The interior of the structure was your typical abandoned industrial fare. Concrete floors, chipped generically-painted walls in shades of white, grey, and turpentine green. You could almost imagine the dull florescent lights that lit this places just decades before. Slowly making our way through the second floor, there were plenty of rooms that seemed to be play-rooms and day-rooms of either a summer camp or some sort of daycare. There were plenty of video game paintings and vague popular culture references, such as Pac Man and billiards. These weren’t bits of graffiti from modern day, these were very much here “on purpose,” inevitably painted by hourly camp counselors looking forward to autumns away at college.
As I said, it was your pretty standard abandoned building. Once we got beyond the whimsical second floor, most of it was clusters of office furniture and discarded paperwork. Much of this was old county maps and zoning ordinances and the files we found were mostly health code registrations and the like. The only thing that really stuck out was the distinct spine of some medium-sized animal at the top of the stairs leading into the darkened first floor. So, even though we were sifting through standard local government paperwork and absolutely nothing worth alarm, the finding of an organic vertebrae had us on edge. All the while, we were surrounded by a dim, distant buzz of something electric.
After sidling along a wall of stacked plastic buckets, we found a door that seemed to house this humming. Greg had warned us of a “part that still seemed to be functioning” when we were first approaching the building, but we did not really pursue further explanation probably due to excitement. We opened the door and stopped cold. We opened a door from within a dark, dilapidated building to find ourselves in a freshly painted hallway with emergency exit lighting and another, smaller room within. The humming was definitely coming from within this second set of doors. It was probably some sort of generator, as we couldn’t enter the locked door. Outside of this smaller compartment was another door that would not open. We decided that since this was very obviously a modern installation, that it was best to leave, now. The last thing we wanted was to be discovered by some chance worker clocking in for the night. So, we quickly double-dutched back and quickly glanced into the basement, of which was flooded and completely beyond our exploratory nature that night.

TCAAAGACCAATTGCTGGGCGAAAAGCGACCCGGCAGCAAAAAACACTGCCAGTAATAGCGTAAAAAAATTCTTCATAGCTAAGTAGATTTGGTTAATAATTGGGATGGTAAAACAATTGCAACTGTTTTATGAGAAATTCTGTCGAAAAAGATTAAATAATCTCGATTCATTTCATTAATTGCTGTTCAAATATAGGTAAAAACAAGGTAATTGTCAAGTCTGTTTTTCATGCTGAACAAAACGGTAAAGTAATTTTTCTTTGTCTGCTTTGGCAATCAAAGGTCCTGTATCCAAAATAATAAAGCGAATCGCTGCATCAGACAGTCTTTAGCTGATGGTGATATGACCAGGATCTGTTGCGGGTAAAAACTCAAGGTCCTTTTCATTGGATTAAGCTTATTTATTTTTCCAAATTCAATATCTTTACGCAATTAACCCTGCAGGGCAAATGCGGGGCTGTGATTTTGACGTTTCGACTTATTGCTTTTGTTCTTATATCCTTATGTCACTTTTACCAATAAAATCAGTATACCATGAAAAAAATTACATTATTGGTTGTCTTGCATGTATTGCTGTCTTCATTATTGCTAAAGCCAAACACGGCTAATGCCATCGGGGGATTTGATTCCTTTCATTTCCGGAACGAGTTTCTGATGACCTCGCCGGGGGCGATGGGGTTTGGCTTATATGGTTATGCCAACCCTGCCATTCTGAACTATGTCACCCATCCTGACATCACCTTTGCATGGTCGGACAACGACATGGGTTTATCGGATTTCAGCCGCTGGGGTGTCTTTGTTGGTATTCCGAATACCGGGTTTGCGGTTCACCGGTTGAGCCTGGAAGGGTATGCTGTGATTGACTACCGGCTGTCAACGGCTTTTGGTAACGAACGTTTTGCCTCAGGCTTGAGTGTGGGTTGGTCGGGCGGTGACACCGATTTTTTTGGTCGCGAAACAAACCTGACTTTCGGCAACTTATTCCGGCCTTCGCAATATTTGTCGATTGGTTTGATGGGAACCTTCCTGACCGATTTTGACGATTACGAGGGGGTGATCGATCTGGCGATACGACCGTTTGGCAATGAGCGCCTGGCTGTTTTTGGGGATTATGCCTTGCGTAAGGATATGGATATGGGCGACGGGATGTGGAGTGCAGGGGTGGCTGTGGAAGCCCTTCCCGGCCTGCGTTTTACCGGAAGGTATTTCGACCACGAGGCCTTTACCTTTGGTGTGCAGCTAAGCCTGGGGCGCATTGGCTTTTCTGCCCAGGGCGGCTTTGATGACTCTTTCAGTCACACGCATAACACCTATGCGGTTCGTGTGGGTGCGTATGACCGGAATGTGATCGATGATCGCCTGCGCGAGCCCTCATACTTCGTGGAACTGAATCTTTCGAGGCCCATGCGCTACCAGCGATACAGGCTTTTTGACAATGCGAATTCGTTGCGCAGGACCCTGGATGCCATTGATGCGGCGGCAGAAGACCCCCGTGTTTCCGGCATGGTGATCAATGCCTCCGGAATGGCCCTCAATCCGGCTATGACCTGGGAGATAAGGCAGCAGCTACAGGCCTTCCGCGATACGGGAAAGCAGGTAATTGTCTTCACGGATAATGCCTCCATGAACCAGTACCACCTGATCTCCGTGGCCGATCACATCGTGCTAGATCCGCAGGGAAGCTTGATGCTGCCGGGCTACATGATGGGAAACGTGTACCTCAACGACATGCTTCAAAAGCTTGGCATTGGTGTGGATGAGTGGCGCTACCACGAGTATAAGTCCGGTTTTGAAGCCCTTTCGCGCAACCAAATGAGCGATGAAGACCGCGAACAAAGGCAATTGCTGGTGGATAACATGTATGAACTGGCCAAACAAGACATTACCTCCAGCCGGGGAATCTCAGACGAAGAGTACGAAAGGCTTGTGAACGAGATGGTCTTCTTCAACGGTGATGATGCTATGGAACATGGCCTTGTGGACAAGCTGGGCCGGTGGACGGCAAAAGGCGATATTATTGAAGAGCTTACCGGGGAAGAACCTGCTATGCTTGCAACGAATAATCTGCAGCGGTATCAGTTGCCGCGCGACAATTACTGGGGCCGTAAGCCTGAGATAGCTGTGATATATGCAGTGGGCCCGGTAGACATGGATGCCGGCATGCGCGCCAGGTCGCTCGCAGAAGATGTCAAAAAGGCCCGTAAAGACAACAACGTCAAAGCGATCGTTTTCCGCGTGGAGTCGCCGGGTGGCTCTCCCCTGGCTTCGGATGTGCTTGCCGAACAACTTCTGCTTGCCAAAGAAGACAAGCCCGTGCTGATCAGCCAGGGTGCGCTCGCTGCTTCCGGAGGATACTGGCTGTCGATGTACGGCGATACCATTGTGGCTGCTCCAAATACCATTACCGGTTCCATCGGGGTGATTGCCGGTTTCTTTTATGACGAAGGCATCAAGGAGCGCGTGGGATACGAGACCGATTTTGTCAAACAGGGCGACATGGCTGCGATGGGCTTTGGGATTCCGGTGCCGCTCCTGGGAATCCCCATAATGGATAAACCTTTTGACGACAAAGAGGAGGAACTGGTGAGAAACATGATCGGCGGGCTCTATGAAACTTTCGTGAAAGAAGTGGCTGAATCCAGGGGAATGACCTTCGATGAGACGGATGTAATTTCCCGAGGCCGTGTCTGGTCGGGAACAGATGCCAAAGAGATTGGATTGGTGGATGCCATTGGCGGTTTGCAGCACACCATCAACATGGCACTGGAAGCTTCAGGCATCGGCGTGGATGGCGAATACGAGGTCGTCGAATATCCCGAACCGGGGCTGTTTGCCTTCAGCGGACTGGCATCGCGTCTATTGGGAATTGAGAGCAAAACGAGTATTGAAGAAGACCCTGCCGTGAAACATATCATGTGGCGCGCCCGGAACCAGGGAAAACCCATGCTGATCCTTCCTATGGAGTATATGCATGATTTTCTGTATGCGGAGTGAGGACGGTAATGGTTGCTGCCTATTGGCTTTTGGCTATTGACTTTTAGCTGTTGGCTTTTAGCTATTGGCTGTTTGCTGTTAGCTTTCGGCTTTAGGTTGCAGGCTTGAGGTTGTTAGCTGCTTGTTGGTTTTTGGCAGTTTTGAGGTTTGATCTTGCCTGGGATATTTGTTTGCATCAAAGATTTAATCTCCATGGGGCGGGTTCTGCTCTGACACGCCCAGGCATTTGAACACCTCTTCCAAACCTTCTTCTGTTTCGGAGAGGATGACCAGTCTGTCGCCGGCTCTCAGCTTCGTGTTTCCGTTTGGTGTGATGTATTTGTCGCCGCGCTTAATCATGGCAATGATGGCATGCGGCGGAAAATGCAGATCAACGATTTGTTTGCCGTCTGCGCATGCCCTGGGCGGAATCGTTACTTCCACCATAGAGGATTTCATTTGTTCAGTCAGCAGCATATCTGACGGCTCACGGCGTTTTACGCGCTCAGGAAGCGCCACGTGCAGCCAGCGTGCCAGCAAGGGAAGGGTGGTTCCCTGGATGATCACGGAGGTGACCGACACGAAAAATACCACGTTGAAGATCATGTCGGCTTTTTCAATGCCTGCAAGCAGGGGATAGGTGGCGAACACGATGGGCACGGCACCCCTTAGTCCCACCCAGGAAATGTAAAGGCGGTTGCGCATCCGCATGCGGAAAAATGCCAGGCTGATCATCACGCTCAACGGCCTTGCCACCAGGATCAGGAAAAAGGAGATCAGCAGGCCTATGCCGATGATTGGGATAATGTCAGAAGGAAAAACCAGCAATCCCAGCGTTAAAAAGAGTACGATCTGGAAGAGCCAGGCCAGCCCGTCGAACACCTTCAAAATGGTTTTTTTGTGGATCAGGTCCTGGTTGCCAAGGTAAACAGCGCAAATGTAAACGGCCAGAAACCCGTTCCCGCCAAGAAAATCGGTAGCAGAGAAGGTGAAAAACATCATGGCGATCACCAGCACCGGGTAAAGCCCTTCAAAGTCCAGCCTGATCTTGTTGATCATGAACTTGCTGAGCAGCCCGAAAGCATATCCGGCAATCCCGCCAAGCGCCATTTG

As we cleared back the way we came, I took a few glances back down the dark hallways. Because I was bringing up the rear, it was particularly horrifying to glance back, seeing no companions behind, and witnessing your petty flashlight (produced by my cellphone) barely illuminating fifteen feet back, beyond that, dark doorways seeming to reach for our retreating party.
After we escaped safely and descended the faltering porch once again, we met up with Alex and Adam once more and left the confines of the chain-lined fence. Alex briefly showed us another piece of local legend, a painting of a rabbit on the side wall of the facility. He was holding an umbrella and was dressed like a Disney character. Alex said that sometimes, randomly, this painting would be altered, and no one knows exactly who did it. Some days he’d be holding flowers, some days the umbrella we saw now, some days nothing. I thought that was adorable and did not put too much faith into the fable.
We quickly got back to the main road and I was satisfied that we lived another night of adventure without repercussion. The Atlantic Test Site was quite the experience and I do not believe a second visit will ever come to fruition. It is still, quite obviously, still in some sort of use by the local government, and we are lucky to have gotten out of there without penalty. But hey, at least we were a respectable group and did not, heaven forbid, burn down the structure or perform some other bit of primitive destruction and vandalism.
I have posted ten screenshots from a lengthy video clip that Ryan captured on his Flip. I do not know if posting the entire video would be wise, due to (honestly) the boring nature of many of the shots and the establishing clips that may provide some real-world direction to the building. I do not wish to bring any harm (indirectly or otherwise) to the property, so I will withhold the address, etc. Thank you for understanding. 

2 comments:

  1. This was a fantastic experience, I loved it.

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  2. We're from Monmouth County, dumbass. Also, i wish i went with you guys that day :(